The three-part mailers took the audience through a sequence designed to stand out from the crowd of marketing collateral, and still convey CRP's core message of educating the prospective customer and conveying its value prop.

- Mailing #1 was an essentially empty box with a product catalog in the form of a mini-brochure. The message headlining the brochure was, "If you had ordered a hose from us yesterday, it would have been inside this box."

- Mailing #2 was a box with three "sorry" cards included along with a mini-brochure. The message headlining the brochure was, "A few words about CRP hoses. Sorry isn't one of them." The "sorry" cards were included for prospects to give their customers if they sold them a non-CRP hose.

- Mailing #3 included a full disguise kit with glasses, a funny nose and mustache and a mini-brochure.

The message headlining the brochure in this mailing was, "A few facts that can help you save face the next time you sell a hose." The idea behind the disguise kit was for prospects to be able to save face for not selling their customers CRP hoses.

The concept behind adding the humor element to the mailing was to grab the attention of busy recipients and maybe "stop them in their tracks," as Palm put it, and allow them to absorb the message.

At a trade show after this campaign, CRP's sales director for industrial products ran into the president of a buying group that represents the hose industry and was told, "I wanted to tell you, you guys have some of the more innovative, creative marketing campaigns that I have seen in a long time." And then the buying group president specifically mentioned, "Like that campaign where you sent me the glasses. I remember that."

On grabbing the attention of the target audience, Palm stated, "I felt that the recipient was having a very unique experience and one that was memorable, and that would allow us to (get) further along our sales development goal."

Step #4. Make good use of the valuable attention you’ve won

Grabbing the attention of a busy audience is great, but if all they take away from the campaign is an empty box and funny glasses the effort is wasted. CRP made sure to convey the core message in the campaign with the mini-brochure collateral included with each mailing.

In this case the headline of the brochures included with the mailings tied into the humor element of the campaign, while the body of the collateral covered CRP's value prop -- the quality of its products, its quick turnaround time, the technical support the company offers its customers.

The collateral also included sell sheets and several mini-cards that covered specific applications of CRP's hoses, how to sell the hoses and how to uncover the applications, such as asking the prospect if they've thought of sewer jetting hose as an opportunity, or food transfer applications for the hoses.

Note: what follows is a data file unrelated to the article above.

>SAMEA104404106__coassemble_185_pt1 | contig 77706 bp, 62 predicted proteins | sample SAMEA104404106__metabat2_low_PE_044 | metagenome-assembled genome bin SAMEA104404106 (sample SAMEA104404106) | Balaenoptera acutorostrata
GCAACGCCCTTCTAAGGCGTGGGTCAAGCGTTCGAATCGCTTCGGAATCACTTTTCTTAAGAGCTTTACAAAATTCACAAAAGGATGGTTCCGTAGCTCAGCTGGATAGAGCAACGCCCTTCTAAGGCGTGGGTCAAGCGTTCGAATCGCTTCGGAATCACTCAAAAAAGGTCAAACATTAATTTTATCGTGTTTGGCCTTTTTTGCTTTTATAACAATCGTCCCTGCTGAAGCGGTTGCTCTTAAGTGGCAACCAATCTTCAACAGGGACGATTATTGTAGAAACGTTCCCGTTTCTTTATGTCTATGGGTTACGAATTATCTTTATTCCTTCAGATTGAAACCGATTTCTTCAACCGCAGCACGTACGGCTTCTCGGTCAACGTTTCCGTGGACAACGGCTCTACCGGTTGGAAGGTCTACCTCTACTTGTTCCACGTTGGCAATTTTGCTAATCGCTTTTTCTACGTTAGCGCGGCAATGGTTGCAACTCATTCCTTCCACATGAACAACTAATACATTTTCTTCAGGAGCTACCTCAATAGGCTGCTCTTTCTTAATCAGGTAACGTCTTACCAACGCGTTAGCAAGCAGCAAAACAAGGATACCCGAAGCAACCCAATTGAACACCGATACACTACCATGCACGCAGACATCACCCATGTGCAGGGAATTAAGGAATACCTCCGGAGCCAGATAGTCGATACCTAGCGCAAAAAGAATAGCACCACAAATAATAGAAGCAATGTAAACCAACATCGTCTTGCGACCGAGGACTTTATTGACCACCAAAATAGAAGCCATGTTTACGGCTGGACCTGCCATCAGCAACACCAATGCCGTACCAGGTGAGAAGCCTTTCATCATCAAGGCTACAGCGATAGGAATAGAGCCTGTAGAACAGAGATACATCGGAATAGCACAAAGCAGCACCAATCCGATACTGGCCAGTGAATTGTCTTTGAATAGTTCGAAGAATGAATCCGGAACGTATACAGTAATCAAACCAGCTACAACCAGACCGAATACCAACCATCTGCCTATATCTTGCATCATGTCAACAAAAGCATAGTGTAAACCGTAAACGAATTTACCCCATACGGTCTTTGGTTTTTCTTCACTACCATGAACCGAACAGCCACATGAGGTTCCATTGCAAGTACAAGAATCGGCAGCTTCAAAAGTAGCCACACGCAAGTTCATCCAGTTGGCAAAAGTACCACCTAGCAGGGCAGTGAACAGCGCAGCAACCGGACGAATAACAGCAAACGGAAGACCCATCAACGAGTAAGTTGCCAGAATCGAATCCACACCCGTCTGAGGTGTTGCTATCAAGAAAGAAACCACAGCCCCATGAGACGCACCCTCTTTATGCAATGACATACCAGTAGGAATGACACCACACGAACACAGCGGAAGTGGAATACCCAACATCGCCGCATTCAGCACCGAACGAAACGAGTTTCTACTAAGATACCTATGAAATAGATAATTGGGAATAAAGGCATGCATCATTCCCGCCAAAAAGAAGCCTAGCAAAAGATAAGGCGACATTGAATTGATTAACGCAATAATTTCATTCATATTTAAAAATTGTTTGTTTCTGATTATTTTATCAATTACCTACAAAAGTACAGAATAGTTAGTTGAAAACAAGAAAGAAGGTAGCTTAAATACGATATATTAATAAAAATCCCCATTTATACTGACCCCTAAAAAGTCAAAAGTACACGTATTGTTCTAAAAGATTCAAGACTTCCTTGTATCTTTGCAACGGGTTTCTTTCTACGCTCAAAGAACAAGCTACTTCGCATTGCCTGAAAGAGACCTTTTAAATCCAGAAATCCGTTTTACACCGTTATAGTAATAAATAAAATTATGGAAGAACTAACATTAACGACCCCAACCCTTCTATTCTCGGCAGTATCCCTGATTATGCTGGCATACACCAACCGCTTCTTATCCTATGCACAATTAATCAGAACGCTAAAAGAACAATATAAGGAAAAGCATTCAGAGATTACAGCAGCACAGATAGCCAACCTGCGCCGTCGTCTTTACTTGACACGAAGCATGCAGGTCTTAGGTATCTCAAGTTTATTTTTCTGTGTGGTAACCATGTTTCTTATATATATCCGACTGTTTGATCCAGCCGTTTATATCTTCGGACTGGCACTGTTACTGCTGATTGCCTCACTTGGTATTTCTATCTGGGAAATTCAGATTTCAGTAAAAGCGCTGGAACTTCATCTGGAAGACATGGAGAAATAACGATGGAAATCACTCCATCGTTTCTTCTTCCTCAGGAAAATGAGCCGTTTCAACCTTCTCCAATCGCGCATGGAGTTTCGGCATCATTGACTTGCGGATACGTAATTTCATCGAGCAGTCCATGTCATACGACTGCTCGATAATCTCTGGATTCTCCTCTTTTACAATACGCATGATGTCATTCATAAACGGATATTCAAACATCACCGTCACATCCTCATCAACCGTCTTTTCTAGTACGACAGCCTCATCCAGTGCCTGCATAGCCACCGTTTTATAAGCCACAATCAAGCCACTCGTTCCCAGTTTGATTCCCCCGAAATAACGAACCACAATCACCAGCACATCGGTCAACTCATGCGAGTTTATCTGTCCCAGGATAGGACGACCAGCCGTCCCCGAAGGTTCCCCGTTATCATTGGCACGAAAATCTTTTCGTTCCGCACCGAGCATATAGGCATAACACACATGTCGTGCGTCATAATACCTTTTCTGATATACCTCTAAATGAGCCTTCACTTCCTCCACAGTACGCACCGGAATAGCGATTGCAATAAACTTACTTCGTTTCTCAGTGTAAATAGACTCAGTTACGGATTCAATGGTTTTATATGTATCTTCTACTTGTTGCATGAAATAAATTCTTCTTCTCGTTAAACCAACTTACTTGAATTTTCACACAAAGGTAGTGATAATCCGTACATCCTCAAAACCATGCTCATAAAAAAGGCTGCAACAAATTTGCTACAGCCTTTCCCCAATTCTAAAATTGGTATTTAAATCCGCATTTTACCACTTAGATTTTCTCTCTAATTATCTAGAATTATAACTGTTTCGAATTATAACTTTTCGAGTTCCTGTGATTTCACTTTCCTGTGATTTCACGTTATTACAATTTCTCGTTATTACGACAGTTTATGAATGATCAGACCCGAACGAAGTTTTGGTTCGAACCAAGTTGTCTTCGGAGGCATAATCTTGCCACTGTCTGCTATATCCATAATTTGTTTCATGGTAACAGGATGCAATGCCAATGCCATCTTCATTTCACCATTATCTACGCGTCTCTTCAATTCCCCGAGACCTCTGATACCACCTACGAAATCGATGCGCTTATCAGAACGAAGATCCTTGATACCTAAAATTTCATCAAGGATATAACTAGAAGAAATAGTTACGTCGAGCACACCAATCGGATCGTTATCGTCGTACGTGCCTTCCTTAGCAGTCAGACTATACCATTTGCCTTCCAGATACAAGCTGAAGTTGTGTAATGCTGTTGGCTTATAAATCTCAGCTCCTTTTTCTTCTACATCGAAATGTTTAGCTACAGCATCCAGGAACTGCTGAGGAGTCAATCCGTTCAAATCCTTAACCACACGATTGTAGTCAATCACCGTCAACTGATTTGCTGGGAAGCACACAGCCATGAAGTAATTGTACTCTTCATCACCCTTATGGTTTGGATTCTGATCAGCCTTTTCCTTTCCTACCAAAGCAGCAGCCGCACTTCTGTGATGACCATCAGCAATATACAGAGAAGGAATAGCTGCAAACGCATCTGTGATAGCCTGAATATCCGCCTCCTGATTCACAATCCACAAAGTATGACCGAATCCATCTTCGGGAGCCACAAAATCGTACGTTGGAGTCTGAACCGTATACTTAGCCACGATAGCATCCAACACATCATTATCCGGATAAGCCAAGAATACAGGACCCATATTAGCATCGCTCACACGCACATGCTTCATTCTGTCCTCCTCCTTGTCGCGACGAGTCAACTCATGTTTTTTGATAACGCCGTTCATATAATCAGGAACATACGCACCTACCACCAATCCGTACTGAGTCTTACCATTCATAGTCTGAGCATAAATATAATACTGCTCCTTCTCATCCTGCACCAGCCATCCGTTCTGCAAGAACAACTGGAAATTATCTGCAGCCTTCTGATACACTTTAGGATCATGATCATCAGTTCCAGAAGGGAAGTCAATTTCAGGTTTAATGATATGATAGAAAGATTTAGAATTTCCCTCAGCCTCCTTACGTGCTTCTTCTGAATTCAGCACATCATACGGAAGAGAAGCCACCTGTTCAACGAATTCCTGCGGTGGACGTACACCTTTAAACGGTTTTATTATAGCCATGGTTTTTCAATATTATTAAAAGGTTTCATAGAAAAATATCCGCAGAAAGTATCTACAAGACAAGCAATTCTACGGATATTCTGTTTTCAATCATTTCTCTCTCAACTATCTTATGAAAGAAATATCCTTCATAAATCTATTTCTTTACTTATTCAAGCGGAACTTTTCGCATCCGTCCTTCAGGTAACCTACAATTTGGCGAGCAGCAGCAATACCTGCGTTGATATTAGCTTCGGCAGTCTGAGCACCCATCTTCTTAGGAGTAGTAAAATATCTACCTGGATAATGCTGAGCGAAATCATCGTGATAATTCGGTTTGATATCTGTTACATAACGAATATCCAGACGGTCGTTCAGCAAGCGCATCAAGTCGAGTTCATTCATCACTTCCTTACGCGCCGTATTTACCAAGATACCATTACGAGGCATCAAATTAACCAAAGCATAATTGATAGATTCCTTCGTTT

After the direct mail campaign, CRP leveraged these mini-cards as a leave-behind for its sales staff after customer visits. Palm said the cards provide a valued-added service for customers to help them understand different revenue streams for the products within the customer's marketplace.

Step #5. Continue the touches

About two months after the direct mail campaign ran, CRP implemented a follow-up campaign as a continuation of the effort. The follow-up consisted of post cards rather than boxes, and was part of a larger effort to maximize the effect of the first direct mail campaign.

Palm stated, "I am a big believer in multiple touches with the customer. I just believe that you've got to get your message in front of them on a repeated basis, and I also believe in it being integrated marketing in that we implemented direct mail here, but we also had a website we created with pages that supported (the direct mail campaign) and we utilized the message in our sales presentations."

The direct mail message came up in sales presentations with the sales team visiting prospects and mentioning the mailings for further discussion.

Palm stated, "People actually reacted to the call-to-action that we had in the piece. We started with a highly defined target list, and we were very happy with the response rate." When recipients were prompted if they remembered receiving the mailing, the recall rate was more than 50 percent.

Palm was pleased with this figure because the overall goal of the campaign was to raise awareness in CRP within the industrial hose distributor market segment.

Other metrics include:

o 15 percent response rate on the call-to-action

o The campaign generated sales quotes, and within months of the end of the effort CRP closed three new customers. CRP's typical sales cycle ranges from three to six months all the way up to 12 to 24 months. The new customers from the campaign initiated opening orders within a three-month window, dramatically cutting CRP's sales cycle.

o CRP saw an increase of 31 percent in 2010 sales over 2009 in the targeted market segment. Palm said he can't attribute all that growth to the campaign, but added the effort "had a significant impact" on driving that growth.

Useful links related to this article


1. The three boxes

2a. Box one brochure #1
2b. Box one brochure #2

3a. Box two brochure #1
3b. Box two brochure #2

4a. Box three brochure #1
4b. Box three brochure #2

5a. Example of mini-card insert #1
5b. Example of mini-card insert #2

CRP Industries

Mint Advertising -- agency for the direct mail campaign

Members Library -- Direct Mail and SMS Combo Lifts Rewards Program Membership 5%: 5 Steps

Members Library -- Marketing Research Chart: Direct mail rated as an effective tactic by many B2B organizations

Pennies in Direct Mail

38% Decline in Direct Mail Predicted

Improve Your Marketing

Join our thousands of weekly case study readers.

Enter your email below to receive MarketingSherpa news, updates, and promotions:

Note: Already a subscriber? Want to add a subscription?
Click Here to Manage Subscriptions